This is the VOA Special English Health Report.
Medical emergencies are not always easy to recognize. Yet any delay in emergency treatment could mean the difference between life and death or permanent disability.
The American College of Emergency Physicians is a professional group for doctors who work in hospital emergency departments. It says everyone should know the warning signs of a medical emergency.
One is a sudden or severe pain that does not go away. This includes pain in the stomach, chest or head. A severe headache, worse than anything you have ever felt, could mean bleeding in the head from a broken artery.
Severe stomach pain could be a sign of appendicitis. Severe chest or back pain could signal a heart attack.
Another warning sign of a medical emergency is difficulty breathing. This could mean a heart condition. Or there could be a hole or blockage in a lung.
Mental changes are also warning signs. A person who suddenly loses memory or thinking abilities could be suffering a stroke or serious infection.
Sudden changes in speech or not being able to see clearly are two other reasons to seek emergency care. Other warning signs include losing consciousness or becoming dizzy and weak.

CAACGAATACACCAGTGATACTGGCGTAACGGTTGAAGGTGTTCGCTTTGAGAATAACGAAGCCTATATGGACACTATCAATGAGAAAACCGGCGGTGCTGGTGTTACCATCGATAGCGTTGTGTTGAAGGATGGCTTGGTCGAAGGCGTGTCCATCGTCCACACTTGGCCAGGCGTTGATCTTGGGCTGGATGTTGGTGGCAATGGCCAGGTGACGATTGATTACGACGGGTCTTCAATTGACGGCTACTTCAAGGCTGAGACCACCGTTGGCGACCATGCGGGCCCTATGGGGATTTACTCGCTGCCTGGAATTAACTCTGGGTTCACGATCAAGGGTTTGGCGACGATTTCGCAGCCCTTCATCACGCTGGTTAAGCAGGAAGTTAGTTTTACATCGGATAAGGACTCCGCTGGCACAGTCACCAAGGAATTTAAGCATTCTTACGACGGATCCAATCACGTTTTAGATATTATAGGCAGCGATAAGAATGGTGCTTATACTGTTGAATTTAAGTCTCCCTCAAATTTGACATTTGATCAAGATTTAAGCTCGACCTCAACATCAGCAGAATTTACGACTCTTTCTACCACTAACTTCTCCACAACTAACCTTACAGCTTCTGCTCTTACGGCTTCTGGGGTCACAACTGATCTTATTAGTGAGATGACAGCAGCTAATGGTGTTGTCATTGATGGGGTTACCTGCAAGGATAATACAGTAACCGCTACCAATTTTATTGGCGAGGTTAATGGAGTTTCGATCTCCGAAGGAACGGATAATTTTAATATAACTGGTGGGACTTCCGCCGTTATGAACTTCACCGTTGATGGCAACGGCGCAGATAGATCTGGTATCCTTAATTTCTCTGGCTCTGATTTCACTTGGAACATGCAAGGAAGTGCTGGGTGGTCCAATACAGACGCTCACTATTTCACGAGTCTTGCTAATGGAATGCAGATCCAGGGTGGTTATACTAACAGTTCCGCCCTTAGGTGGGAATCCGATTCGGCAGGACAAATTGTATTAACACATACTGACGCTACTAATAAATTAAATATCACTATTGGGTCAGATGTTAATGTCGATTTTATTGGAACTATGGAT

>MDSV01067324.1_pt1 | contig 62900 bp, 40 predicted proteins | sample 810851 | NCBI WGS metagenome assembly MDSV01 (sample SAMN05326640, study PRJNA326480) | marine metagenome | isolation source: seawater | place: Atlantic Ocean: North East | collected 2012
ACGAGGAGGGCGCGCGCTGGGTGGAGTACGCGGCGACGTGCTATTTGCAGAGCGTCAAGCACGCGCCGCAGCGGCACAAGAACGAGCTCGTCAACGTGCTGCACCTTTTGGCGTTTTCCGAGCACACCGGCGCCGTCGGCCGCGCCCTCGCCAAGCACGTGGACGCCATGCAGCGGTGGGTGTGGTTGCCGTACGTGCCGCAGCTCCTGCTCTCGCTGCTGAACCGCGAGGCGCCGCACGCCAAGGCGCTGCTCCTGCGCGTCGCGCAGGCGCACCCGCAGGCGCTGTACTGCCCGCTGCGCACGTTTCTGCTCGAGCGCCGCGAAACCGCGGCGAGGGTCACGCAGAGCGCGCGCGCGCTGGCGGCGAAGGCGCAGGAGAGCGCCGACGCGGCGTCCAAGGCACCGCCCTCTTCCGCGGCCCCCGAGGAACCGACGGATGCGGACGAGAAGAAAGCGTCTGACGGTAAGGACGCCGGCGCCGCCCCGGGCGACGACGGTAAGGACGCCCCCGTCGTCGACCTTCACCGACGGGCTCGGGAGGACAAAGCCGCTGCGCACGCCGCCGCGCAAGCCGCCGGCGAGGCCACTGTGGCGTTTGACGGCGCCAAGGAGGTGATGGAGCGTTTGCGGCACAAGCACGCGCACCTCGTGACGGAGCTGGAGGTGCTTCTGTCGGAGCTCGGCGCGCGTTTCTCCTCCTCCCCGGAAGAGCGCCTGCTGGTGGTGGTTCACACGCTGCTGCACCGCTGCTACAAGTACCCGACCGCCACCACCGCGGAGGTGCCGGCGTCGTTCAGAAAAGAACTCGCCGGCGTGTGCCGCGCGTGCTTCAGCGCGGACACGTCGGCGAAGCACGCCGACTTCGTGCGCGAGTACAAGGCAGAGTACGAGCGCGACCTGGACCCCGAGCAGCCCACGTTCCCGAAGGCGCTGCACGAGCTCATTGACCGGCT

Uncontrolled bleeding from any wound also calls for professional care. So does coughing or vomiting blood.
The American College of Emergency Physicians notes that children can show different signs of medical problems than adults. A child might be too young to describe the problem. Yet symptoms that are not as serious for an adult may be more serious for a child.
There is also advice about what to do if you ever need care at an emergency department. One suggestion is to bring a list of any medicines you take and any allergies you have. Are you allergic to any foods or insects? Do you get a bad reaction to any medications or other products? The doctors group offers medical history forms on its Web site, acep.org.
Also, you should know your history of vaccines or the immunizations a child has had against diseases. And, the doctors say, remain calm. That can help increase communication with doctors and nurses at the hospital.
And that's the VOA Special English Health Report, written by Nancy Steinbach. You can find other health information and advice at voaspecialenglish.com. I'm Steve Ember.